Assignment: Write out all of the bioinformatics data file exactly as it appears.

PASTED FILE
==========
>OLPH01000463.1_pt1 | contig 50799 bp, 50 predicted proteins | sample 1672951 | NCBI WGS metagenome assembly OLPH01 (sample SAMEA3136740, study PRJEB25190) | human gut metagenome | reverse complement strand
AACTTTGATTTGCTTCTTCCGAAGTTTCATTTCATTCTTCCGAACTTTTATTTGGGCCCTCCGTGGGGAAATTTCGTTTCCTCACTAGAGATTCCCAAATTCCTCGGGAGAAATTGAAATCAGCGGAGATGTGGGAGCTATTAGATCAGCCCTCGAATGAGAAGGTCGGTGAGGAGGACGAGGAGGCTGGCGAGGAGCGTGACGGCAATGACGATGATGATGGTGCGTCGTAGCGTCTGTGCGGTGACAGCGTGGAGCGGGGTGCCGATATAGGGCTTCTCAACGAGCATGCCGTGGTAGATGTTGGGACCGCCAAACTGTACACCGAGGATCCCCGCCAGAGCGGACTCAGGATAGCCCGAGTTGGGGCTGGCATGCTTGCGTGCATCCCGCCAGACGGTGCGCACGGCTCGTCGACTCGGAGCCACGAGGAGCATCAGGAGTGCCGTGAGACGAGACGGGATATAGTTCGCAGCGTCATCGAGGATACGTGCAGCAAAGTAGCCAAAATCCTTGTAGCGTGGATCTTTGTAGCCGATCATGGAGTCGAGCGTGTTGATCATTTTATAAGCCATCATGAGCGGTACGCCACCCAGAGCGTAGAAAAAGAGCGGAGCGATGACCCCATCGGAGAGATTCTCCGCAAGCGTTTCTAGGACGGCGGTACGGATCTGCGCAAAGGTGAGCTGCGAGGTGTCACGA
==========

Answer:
>OLPH01000463.1_pt1 | contig 50799 bp, 50 predicted proteins | sample 1672951 | NCBI WGS metagenome assembly OLPH01 (sample SAMEA3136740, study PRJEB25190) | human gut metagenome | reverse complement strand
AACTTTGATTTGCTTCTTCCGAAGTTTCATTTCATTCTTCCGAACTTTTATTTGGGCCCTCCGTGGGGAAATTTCGTTTCCTCACTAGAGATTCCCAAATTCCTCGGGAGAAATTGAAATCAGCGGAGATGTGGGAGCTATTAGATCAGCCCTCGAATGAGAAGGTCGGTGAGGAGGACGAGGAGGCTGGCGAGGAGCGTGACGGCAATGACGATGATGATGGTGCGTCGTAGCGTCTGTGCGGTGACAGCGTGGAGCGGGGTGCCGATATAGGGCTTCTCAACGAGCATGCCGTGGTAGATGTTGGGACCGCCAAACTGTACACCGAGGATCCCCGCCAGAGCGGACTCAGGATAGCCCGAGTTGGGGCTGGCATGCTTGCGTGCATCCCGCCAGACGGTGCGCACGGCTCGTCGACTCGGAGCCACGAGGAGCATCAGGAGTGCCGTGAGACGAGACGGGATATAGTTCGCAGCGTCATCGAGGATACGTGCAGCAAAGTAGCCAAAATCCTTGTAGCGTGGATCTTTGTAGCCGATCATGGAGTCGAGCGTGTTGATCATTTTATAAGCCATCATGAGCGGTACGCCACCCAGAGCGTAGAAAAAGAGCGGAGCGATGACCCCATCGGAGAGATTCTCCGCAAGCGTTTCTAGGACGGCGGTACGGATCTGCGCAAAGGTGAGCTGCGAGGTGTCACGA